Sunday, April 15, 2012

May the Fourth Be With You

Hey Peeps—

This Spring is flying by and for once in three months, I feel like I can breathe a sigh of relief.  I’m about to wrap up my third semester of Nursing School, and this one has been a stretch to say the least. For 16 weeks I’ve been completely immersed in my classes and clinicals, while my sweet little family stands by cheering for me, and quietly wondering if we are having spaghetti again for dinner.  That would be a yes.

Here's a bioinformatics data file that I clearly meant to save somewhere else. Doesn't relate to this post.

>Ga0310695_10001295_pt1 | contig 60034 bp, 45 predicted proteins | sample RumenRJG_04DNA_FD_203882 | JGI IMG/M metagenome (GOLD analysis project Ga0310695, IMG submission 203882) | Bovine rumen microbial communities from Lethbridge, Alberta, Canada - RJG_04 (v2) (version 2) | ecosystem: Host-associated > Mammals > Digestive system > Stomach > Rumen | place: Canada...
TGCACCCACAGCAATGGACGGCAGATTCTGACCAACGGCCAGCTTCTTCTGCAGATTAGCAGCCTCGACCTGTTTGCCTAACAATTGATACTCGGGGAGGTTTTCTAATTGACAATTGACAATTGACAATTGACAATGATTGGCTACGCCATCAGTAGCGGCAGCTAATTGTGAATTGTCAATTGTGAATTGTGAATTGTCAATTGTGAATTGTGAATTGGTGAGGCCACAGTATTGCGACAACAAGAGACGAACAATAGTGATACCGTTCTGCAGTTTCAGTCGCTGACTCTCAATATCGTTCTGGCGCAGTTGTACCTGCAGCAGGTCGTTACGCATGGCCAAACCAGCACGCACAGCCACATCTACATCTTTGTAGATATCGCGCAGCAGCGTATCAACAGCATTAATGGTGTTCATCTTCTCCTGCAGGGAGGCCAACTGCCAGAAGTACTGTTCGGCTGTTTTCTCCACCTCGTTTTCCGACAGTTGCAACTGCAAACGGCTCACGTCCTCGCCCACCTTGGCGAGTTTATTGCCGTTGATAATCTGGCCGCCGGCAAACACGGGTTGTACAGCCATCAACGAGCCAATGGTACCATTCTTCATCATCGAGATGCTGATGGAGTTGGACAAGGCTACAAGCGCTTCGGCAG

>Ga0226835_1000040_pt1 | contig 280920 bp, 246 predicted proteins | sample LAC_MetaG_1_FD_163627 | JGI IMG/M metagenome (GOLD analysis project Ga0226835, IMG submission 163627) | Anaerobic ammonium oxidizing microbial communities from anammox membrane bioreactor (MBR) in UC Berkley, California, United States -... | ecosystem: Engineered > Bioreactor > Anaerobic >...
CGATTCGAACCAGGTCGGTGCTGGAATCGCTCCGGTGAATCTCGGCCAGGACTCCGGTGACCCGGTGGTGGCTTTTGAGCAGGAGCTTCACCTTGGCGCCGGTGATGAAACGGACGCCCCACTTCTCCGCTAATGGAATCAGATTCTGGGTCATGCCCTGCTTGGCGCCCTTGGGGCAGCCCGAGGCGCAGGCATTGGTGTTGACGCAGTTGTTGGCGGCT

I feel I need to clarify something.  Being married to me is not always bliss.  Billy would disagree of course, and that is one of the reasons I married the guy.  He’s got a birthday quickly approaching, and in keeping with a theme this Spring, I feel I need to write a bit about my husband.  This will make him nervous, as I’ve mentioned him several times before, openly discussing his bad habits such as texting me while spending an extended period of time in the downstairs bathroom. He also has many weird obsessions I’d like to cover, such as his fascination with Star Wars, and brags to our son Jack that it was destiny being born on May the Fourth.  Then he says to Jack with a smirk, “May the Fourth be with you”.   However, this time I’d like to focus on his positive qualities, and try to convey to you why I’m so thankful for my husband.